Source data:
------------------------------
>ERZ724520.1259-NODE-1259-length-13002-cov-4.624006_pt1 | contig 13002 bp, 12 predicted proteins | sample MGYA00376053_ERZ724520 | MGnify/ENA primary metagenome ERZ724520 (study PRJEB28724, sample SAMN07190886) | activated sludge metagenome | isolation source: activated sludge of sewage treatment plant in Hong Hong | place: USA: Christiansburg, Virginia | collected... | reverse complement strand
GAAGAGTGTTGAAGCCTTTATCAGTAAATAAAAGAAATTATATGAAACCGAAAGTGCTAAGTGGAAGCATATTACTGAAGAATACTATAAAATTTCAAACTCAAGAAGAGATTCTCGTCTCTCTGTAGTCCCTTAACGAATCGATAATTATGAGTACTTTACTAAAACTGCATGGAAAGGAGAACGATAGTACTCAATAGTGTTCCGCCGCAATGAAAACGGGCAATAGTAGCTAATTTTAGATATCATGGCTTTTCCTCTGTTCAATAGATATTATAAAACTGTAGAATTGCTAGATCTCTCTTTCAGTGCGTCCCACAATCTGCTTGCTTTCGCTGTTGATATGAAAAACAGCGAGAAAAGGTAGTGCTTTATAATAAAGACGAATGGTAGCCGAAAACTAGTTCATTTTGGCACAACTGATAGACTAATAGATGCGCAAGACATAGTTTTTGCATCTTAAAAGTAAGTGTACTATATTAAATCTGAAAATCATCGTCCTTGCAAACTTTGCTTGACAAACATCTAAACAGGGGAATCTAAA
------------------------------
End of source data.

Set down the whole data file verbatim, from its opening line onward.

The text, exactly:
>ERZ724520.1259-NODE-1259-length-13002-cov-4.624006_pt1 | contig 13002 bp, 12 predicted proteins | sample MGYA00376053_ERZ724520 | MGnify/ENA primary metagenome ERZ724520 (study PRJEB28724, sample SAMN07190886) | activated sludge metagenome | isolation source: activated sludge of sewage treatment plant in Hong Hong | place: USA: Christiansburg, Virginia | collected... | reverse complement strand
GAAGAGTGTTGAAGCCTTTATCAGTAAATAAAAGAAATTATATGAAACCGAAAGTGCTAAGTGGAAGCATATTACTGAAGAATACTATAAAATTTCAAACTCAAGAAGAGATTCTCGTCTCTCTGTAGTCCCTTAACGAATCGATAATTATGAGTACTTTACTAAAACTGCATGGAAAGGAGAACGATAGTACTCAATAGTGTTCCGCCGCAATGAAAACGGGCAATAGTAGCTAATTTTAGATATCATGGCTTTTCCTCTGTTCAATAGATATTATAAAACTGTAGAATTGCTAGATCTCTCTTTCAGTGCGTCCCACAATCTGCTTGCTTTCGCTGTTGATATGAAAAACAGCGAGAAAAGGTAGTGCTTTATAATAAAGACGAATGGTAGCCGAAAACTAGTTCATTTTGGCACAACTGATAGACTAATAGATGCGCAAGACATAGTTTTTGCATCTTAAAAGTAAGTGTACTATATTAAATCTGAAAATCATCGTCCTTGCAAACTTTGCTTGACAAACATCTAAACAGGGGAATCTAAA